The following HTML text is provided to enhance online
readability. Many aspects of typography translate only awkwardly to HTML.
Please use the page image
as the authoritative form to ensure accuracy.
Gulf War and Health: Insecticides and Solvents, Volume 2
Sources of radiation: uranium, depleted uranium, microwave radiation, and radiofrequency radiation
Diseases endemic to the region: leishmaniasis, sandfly fever, pathogenic Escherichia coli, and shigellosis
Administration of live, “attenuated,” and toxoid vaccines.
In response to VA and Congress, IOM determined that the study would be conducted in phases and that the initial phase would include a review of the agents that were of most concern to the veterans. After meetings with Gulf War veterans, the first IOM Gulf War committee decided that its study would focus on depleted uranium, pyridostigmine bromide, sarin, and vaccines (anthrax and botulinum toxoid).
After reviewing IOM’s Gulf War and Health, Volume 1, the secretary of veterans affairs determined that there was no basis to establish a presumption of a connection between Gulf War exposure to sarin, pyridostigmine bromide, depleted uranium, or anthrax or botulinum toxoid vaccine and various health outcomes.
SCOPE OF VOLUME 2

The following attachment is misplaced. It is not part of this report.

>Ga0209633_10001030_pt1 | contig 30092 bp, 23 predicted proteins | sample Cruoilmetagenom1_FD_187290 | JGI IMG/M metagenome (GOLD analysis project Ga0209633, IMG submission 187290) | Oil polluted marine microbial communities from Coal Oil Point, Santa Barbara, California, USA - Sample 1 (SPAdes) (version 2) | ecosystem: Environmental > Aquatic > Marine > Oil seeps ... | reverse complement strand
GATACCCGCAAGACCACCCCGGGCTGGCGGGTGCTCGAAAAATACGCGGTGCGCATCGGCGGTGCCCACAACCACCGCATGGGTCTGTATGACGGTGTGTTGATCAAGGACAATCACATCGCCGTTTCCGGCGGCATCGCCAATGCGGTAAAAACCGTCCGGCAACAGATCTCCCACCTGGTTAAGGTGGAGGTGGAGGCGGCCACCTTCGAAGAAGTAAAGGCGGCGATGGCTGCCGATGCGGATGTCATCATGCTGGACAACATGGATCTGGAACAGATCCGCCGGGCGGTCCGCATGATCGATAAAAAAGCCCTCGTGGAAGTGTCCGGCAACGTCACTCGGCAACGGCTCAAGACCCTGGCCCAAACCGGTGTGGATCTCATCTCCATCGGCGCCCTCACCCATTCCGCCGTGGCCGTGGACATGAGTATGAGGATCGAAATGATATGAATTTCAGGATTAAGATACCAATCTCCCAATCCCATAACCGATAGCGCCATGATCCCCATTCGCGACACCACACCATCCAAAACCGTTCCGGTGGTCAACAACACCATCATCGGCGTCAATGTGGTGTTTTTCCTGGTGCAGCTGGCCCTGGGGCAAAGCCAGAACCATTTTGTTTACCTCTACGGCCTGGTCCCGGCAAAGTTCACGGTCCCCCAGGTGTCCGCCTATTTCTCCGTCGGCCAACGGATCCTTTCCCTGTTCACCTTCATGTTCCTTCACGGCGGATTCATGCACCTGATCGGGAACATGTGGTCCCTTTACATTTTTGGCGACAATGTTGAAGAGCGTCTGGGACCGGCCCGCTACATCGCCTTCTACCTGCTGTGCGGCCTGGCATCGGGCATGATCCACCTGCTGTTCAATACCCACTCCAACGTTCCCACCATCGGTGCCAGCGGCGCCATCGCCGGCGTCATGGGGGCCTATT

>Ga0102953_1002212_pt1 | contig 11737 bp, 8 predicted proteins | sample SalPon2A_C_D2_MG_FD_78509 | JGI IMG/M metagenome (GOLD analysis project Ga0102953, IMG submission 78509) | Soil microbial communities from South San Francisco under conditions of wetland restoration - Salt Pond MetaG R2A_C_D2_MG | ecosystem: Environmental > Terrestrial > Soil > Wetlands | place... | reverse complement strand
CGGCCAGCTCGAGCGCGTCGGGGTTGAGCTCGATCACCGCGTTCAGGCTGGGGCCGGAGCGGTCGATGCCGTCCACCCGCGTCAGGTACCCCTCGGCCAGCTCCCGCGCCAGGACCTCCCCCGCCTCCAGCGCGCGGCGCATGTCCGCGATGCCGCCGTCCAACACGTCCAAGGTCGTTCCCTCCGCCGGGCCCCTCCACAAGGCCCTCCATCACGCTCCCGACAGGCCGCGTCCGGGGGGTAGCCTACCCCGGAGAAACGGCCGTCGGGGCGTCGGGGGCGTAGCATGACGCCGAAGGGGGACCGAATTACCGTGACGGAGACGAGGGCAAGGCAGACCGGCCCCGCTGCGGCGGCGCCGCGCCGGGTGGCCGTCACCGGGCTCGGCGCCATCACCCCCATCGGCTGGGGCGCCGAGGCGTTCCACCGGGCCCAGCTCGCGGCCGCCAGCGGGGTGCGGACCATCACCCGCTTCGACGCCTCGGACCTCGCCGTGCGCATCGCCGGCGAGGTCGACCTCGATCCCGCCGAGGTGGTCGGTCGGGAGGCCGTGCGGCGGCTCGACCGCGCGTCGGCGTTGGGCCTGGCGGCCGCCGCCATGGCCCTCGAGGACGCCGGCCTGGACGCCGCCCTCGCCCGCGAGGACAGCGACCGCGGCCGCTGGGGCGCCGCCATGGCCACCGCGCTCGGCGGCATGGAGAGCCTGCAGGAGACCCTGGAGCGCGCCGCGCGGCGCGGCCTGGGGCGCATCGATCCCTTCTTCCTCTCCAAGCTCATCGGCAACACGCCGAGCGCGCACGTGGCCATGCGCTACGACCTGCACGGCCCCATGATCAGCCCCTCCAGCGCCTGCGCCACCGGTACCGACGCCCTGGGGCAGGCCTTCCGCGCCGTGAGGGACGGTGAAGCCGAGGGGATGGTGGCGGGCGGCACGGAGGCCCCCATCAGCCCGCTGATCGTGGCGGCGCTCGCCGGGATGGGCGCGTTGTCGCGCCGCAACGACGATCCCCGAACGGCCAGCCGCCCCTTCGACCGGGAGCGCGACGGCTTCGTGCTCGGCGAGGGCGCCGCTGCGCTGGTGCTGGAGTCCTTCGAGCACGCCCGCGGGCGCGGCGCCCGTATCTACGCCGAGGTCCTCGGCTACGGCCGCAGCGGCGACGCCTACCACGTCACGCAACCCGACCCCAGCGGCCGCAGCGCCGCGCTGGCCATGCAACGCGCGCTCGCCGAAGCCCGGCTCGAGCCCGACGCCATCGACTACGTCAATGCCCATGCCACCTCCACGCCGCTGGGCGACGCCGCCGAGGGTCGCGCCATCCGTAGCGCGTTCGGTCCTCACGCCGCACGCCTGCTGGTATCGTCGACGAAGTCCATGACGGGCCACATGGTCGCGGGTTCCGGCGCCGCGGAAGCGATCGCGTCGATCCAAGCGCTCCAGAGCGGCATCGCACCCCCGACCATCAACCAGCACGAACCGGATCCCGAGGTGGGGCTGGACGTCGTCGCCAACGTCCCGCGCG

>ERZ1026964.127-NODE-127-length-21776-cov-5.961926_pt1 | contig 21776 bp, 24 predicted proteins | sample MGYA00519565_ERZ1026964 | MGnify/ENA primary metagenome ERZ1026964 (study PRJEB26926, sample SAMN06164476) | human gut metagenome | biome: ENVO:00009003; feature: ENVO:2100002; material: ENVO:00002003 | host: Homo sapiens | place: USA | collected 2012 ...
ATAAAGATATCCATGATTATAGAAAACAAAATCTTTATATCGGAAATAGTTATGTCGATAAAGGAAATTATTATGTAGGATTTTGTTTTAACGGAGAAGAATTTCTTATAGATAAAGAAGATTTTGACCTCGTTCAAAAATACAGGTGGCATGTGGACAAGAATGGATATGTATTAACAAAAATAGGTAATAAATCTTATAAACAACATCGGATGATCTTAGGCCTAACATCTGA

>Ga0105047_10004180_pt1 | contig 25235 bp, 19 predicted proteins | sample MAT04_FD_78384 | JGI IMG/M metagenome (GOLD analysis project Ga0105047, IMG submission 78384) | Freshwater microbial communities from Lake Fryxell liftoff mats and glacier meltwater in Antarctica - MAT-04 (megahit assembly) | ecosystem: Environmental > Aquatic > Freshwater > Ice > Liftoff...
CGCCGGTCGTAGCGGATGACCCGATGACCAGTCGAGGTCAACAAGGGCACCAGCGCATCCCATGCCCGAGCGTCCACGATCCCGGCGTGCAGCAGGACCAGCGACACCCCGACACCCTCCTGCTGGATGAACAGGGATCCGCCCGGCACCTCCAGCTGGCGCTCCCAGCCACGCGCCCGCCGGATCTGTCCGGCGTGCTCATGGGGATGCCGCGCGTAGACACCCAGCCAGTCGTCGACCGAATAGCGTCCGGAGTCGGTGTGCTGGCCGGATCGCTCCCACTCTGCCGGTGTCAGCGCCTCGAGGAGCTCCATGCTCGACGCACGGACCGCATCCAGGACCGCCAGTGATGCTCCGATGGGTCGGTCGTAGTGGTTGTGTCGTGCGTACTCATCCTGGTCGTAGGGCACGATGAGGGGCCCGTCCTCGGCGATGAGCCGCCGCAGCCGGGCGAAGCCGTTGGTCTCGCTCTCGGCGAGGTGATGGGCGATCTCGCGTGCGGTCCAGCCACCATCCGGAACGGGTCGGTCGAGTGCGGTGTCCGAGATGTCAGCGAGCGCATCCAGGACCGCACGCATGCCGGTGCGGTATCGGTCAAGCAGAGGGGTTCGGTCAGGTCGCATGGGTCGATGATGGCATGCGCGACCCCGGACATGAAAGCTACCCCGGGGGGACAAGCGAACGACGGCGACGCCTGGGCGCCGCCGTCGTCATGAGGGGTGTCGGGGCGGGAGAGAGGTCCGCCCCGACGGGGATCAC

This second volume focuses on long-term adverse health outcomes associated with exposure to insecticides and solvents. The IOM committee that was formed to conduct the second study began its work by overseeing extensive searches of the peer-reviewed medical and scientific literature. The searches retrieved about 30,000 potentially relevant references which were considered by the committee and staff. After an assessment of the references, the committee focused on about 3000 that analyzed the relevant insecticides and solvents and their long-term adverse health effects in humans. The committee did not review the literature on short-term outcomes, inasmuch as the veterans, their families, VA, and Congress are concerned with health effects that might persist long after exposure ceased and that might require compensation.
It should be noted that the charge to IOM was not to determine whether a unique Gulf War syndrome exists or to judge whether veterans were exposed to the putative agents. Nor was the charge to focus on broader issues, such as the potential costs of compensation for veterans or policy regarding such compensation; that policy is the responsibility of the secretary of veterans affairs. The committee’s charge was to assess the scientific evidence regarding long-term health effects associated with exposure to specific agents that were potentially present during the Gulf War. Epidemiologic studies that analyzed the relationship between exposure to specific chemicals under review and long-term health outcomes provided the evidence for the committee to use in drawing conclusions of association.
As the committee began its task, the first step was to broadly identify the literature for review. Searches were conducted by using the names and synonyms of the specific insecticides and solvents identified for study, their Chemical Abstract Service registry numbers, and the relevant classes of insecticides and solvents. Searches were also conducted on occupations with known exposure to insecticides or solvents (such as pesticide application, painting, and dry